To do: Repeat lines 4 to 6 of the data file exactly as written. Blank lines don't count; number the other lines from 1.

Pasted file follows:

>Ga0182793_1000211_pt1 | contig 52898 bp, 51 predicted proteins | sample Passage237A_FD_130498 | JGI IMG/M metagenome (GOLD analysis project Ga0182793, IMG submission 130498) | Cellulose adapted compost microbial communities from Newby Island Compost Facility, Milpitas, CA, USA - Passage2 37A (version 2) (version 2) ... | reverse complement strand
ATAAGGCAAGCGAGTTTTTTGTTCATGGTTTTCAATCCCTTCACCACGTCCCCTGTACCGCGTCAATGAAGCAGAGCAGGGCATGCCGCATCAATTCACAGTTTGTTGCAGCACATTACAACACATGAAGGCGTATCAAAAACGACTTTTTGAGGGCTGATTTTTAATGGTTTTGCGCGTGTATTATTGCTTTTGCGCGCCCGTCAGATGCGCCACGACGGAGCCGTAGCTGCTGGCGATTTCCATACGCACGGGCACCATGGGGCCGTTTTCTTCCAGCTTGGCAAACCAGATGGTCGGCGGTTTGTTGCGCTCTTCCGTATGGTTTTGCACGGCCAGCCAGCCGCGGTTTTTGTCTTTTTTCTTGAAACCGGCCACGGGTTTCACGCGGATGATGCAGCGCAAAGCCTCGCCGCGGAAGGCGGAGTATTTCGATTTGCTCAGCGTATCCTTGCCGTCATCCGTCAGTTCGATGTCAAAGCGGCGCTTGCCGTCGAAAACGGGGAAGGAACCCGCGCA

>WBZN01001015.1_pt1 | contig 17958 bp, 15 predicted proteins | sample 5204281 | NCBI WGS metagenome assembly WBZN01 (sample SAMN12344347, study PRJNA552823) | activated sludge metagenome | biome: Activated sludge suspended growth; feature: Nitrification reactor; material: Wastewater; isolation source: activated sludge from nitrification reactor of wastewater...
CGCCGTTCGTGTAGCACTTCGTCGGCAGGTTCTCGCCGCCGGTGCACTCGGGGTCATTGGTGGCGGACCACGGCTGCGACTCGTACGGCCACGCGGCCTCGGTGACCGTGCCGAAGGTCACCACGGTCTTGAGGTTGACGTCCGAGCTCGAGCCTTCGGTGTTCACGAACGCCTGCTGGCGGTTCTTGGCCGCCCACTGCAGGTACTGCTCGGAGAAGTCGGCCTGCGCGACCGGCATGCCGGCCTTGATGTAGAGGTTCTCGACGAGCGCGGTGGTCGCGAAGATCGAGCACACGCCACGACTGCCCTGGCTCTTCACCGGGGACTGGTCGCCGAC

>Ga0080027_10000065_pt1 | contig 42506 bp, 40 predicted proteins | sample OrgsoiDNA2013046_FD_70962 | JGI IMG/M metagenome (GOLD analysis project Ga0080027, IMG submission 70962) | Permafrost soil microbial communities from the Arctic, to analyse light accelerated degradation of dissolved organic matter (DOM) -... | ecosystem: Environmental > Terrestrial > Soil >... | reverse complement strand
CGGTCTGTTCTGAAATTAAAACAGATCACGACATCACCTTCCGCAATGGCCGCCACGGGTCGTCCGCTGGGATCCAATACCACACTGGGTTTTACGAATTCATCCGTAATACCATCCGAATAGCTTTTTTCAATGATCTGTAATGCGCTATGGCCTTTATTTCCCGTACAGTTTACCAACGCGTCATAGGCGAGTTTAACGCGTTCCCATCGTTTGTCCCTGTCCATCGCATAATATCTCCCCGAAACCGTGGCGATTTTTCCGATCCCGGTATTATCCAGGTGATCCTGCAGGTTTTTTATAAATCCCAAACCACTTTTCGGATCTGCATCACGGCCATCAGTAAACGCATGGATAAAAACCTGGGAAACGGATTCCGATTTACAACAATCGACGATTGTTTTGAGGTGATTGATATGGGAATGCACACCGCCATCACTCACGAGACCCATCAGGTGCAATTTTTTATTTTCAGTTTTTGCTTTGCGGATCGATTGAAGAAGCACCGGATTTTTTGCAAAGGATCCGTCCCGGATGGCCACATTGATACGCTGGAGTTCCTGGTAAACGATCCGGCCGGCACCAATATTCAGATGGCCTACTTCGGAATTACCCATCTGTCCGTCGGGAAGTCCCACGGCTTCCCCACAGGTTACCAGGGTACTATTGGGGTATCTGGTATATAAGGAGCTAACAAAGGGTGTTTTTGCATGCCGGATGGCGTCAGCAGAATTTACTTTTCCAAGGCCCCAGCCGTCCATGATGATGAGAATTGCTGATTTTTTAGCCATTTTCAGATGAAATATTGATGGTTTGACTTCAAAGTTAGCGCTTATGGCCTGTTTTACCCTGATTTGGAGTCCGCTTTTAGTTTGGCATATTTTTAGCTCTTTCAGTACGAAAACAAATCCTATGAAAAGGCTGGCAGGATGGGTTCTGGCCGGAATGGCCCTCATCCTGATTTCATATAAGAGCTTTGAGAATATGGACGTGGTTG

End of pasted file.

CGCCGTTCGTGTAGCACTTCGTCGGCAGGTTCTCGCCGCCGGTGCACTCGGGGTCATTGGTGGCGGACCACGGCTGCGACTCGTACGGCCACGCGGCCTCGGTGACCGTGCCGAAGGTCACCACGGTCTTGAGGTTGACGTCCGAGCTCGAGCCTTCGGTGTTCACGAACGCCTGCTGGCGGTTCTTGGCCGCCCACTGCAGGTACTGCTCGGAGAAGTCGGCCTGCGCGACCGGCATGCCGGCCTTGATGTAGAGGTTCTCGACGAGCGCGGTGGTCGCGAAGATCGAGCACACGCCACGACTGCCCTGGCTCTTCACCGGGGACTGGTCGCCGAC

>Ga0080027_10000065_pt1 | contig 42506 bp, 40 predicted proteins | sample OrgsoiDNA2013046_FD_70962 | JGI IMG/M metagenome (GOLD analysis project Ga0080027, IMG submission 70962) | Permafrost soil microbial communities from the Arctic, to analyse light accelerated degradation of dissolved organic matter (DOM) -... | ecosystem: Environmental > Terrestrial > Soil >... | reverse complement strand
CGGTCTGTTCTGAAATTAAAACAGATCACGACATCACCTTCCGCAATGGCCGCCACGGGTCGTCCGCTGGGATCCAATACCACACTGGGTTTTACGAATTCATCCGTAATACCATCCGAATAGCTTTTTTCAATGATCTGTAATGCGCTATGGCCTTTATTTCCCGTACAGTTTACCAACGCGTCATAGGCGAGTTTAACGCGTTCCCATCGTTTGTCCCTGTCCATCGCATAATATCTCCCCGAAACCGTGGCGATTTTTCCGATCCCGGTATTATCCAGGTGATCCTGCAGGTTTTTTATAAATCCCAAACCACTTTTCGGATCTGCATCACGGCCATCAGTAAACGCATGGATAAAAACCTGGGAAACGGATTCCGATTTACAACAATCGACGATTGTTTTGAGGTGATTGATATGGGAATGCACACCGCCATCACTCACGAGACCCATCAGGTGCAATTTTTTATTTTCAGTTTTTGCTTTGCGGATCGATTGAAGAAGCACCGGATTTTTTGCAAAGGATCCGTCCCGGATGGCCACATTGATACGCTGGAGTTCCTGGTAAACGATCCGGCCGGCACCAATATTCAGATGGCCTACTTCGGAATTACCCATCTGTCCGTCGGGAAGTCCCACGGCTTCCCCACAGGTTACCAGGGTACTATTGGGGTATCTGGTATATAAGGAGCTAACAAAGGGTGTTTTTGCATGCCGGATGGCGTCAGCAGAATTTACTTTTCCAAGGCCCCAGCCGTCCATGATGATGAGAATTGCTGATTTTTTAGCCATTTTCAGATGAAATATTGATGGTTTGACTTCAAAGTTAGCGCTTATGGCCTGTTTTACCCTGATTTGGAGTCCGCTTTTAGTTTGGCATATTTTTAGCTCTTTCAGTACGAAAACAAATCCTATGAAAAGGCTGGCAGGATGGGTTCTGGCCGGAATGGCCCTCATCCTGATTTCATATAAGAGCTTTGAGAATATGGACGTGGTTG